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This item was last sold on : 10/26/19
|Food Buzz: History of Bananas|
Raw bananas are small to medium in size and are elongated, cylindrical, and slightly curved in shape. The peels are thick, smooth, and green with a fibrous texture and semi-bitter flavor, and the surface can easily be scratched and marked. The white to cream-colored flesh is dense, firm, and creamy with central tiny, infertile seeds or is seedless, and the flesh runs the entire length of the peel. Raw bananas are tender, fragrant, and have a starchy-tart flavor, as the sugars have not yet developed, and when cooked, they will be creamy and taste very similar to potatoes.
Raw bananas are available year-round.
Raw bananas belong to the genus Musa, which includes both bananas and plantains. Also known as Green bananas, Raw bananas is a general name used to refer to immature, unripe fruit of several varieties, including apple bananas and cavendish bananas. India is the largest producer of Raw bananas, especially in the southern region adjoining the Western Ghats where the tropical temperature is conducive for growth. Raw bananas are also popular in the Caribbean and Pacific Islands where they may be referred to as Caribbean figs and are most commonly consumed cooked in a variety of culinary applications.
Raw bananas contain potassium, vitamins A, C, and B6, fiber, and resistant starch, which is a form that passes through the body undigested and slowly, allowing the feeling of fullness to remain for a longer period of time. Resistant starch also keeps the digestive system healthy, as it promotes the growth of probiotic bacteria in the digestive tract.
Raw bananas are best suited for cooked applications such as baking, boiling, frying, steaming, stir-frying, and mashing. They can be sun-dried, left in their peel and used in curries and stir-fries, cooked in boiling water for a smooth texture, or used to make dips and chips. In India, Raw bananas are dried and ground into a flour that has a mild, nutty taste, and can be used as a replacement for wheat flour. They are also popularly used in kacche kele ki asharfi, which is Raw banana with capsicum, and in kachori, kebabs, pakore, or poriyals in Southern India. In Kerala, Raw bananas are cooked with yams in coconut milk and are flavored with mustard seeds, and curry leaves to make a soup-like dish called kalan curry. In Bengal, a traditional dish called kanchakalar khosha bata utilizes cooked raw banana peels in a chutney-like dish. Raw bananas pair well with meats such as fish, chicken, pork, and beef, Indian spices such as garam masala, cumin, mustard, and turmeric, zucchini, bell pepper, ginger, garlic, onion, yams, and potatoes. They will keep for a couple of weeks when stored in a cool and dry place.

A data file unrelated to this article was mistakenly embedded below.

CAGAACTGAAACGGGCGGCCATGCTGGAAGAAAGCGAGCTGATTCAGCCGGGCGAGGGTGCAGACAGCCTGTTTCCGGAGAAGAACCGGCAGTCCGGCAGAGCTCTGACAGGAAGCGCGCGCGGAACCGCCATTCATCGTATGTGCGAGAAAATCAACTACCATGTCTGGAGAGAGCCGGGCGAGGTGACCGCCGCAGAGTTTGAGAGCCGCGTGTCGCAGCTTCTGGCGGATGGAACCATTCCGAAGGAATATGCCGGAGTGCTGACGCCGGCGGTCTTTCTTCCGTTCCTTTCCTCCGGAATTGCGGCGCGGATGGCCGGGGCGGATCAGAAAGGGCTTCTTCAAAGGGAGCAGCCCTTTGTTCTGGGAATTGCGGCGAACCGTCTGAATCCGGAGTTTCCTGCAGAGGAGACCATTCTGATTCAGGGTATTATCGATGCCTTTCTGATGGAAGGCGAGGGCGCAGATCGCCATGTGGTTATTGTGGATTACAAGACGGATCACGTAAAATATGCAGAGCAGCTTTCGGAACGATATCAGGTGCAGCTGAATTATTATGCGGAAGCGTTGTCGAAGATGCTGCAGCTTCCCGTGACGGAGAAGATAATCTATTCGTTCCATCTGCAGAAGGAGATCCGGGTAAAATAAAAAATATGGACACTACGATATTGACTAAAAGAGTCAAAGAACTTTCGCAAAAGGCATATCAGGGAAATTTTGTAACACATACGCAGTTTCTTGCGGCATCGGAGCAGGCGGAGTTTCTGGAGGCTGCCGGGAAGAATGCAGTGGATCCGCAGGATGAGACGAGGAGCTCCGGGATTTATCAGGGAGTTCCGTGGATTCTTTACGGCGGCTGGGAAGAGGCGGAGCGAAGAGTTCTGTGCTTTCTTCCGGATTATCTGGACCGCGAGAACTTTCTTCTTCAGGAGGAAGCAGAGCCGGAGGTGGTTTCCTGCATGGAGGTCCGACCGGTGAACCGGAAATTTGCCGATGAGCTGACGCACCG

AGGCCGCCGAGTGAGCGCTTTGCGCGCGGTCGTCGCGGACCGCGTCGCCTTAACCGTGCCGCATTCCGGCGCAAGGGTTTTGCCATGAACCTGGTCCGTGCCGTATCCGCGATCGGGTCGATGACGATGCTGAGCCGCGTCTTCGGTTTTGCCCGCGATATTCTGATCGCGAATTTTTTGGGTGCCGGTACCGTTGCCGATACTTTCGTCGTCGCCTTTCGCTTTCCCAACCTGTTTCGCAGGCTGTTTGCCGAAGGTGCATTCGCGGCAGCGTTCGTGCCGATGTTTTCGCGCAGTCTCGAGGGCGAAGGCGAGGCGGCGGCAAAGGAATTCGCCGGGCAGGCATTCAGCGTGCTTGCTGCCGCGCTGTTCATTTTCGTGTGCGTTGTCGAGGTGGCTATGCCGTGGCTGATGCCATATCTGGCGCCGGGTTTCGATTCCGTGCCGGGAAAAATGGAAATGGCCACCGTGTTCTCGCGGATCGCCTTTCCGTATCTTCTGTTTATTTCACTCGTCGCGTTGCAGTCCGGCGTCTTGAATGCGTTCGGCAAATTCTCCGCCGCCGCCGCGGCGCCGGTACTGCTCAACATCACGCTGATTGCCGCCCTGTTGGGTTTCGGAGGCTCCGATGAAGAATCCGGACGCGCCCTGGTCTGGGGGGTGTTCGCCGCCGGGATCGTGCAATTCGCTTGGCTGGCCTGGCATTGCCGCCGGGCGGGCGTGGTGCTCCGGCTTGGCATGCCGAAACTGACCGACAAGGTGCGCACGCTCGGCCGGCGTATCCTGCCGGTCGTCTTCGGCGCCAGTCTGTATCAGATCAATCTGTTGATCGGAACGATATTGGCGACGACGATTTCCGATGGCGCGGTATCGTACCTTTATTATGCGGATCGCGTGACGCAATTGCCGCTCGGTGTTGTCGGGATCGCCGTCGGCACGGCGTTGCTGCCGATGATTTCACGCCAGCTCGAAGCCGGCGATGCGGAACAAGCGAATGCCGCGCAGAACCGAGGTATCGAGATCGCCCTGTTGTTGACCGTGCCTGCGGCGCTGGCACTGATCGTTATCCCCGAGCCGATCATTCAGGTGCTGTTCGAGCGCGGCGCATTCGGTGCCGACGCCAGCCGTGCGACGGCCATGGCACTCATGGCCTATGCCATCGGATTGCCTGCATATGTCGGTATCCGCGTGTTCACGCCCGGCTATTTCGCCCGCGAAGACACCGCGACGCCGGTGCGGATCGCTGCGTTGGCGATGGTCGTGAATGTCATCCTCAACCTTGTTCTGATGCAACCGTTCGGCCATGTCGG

In India, Raw bananas are seen as cooling astringent and are used in traditional Ayurvedic medicine. Ayurveda, the science of self-healing, believes that Raw bananas can help in the overall health of the body and can regularize the passing of stool duri diarrhea. They are also believed to act as an anti-inflammatory when cooked with turmeric and cow’s milk, and can help reduce symptoms associated with ulcers. Raw bananas are used in place of potatoes by those of the Jain religion of India, who are forbidden to eat root vegetables.
Bananas are one of the most popular fruits worldwide. Scientists believe bananas have been cultivated since at least 8000 BCE and are native to New Guinea and parts of Southeast Asia. Today, Raw bananas are produced in tropical and subtropical areas in Asia, the Americas, Africa, and Australia and can be found at local markets and specialty grocers.
Recipes that include Raw Bananas. One is easiest, three is harder.
|Food 52||Raw Banana Plantain Veggie Meatballs in Fenugreek Curry Sauce|
|Swasthi's Recipes||Raw Banana Fry|
|Manjula's Kitchen||Raw Banana Sabji|
|My Food Story||Kachhe Kele Ke Kebab|
|Sailu's Kitchen||Raw Banana Kofta|
|Shikigami||Goan Raw Banana Sabzi|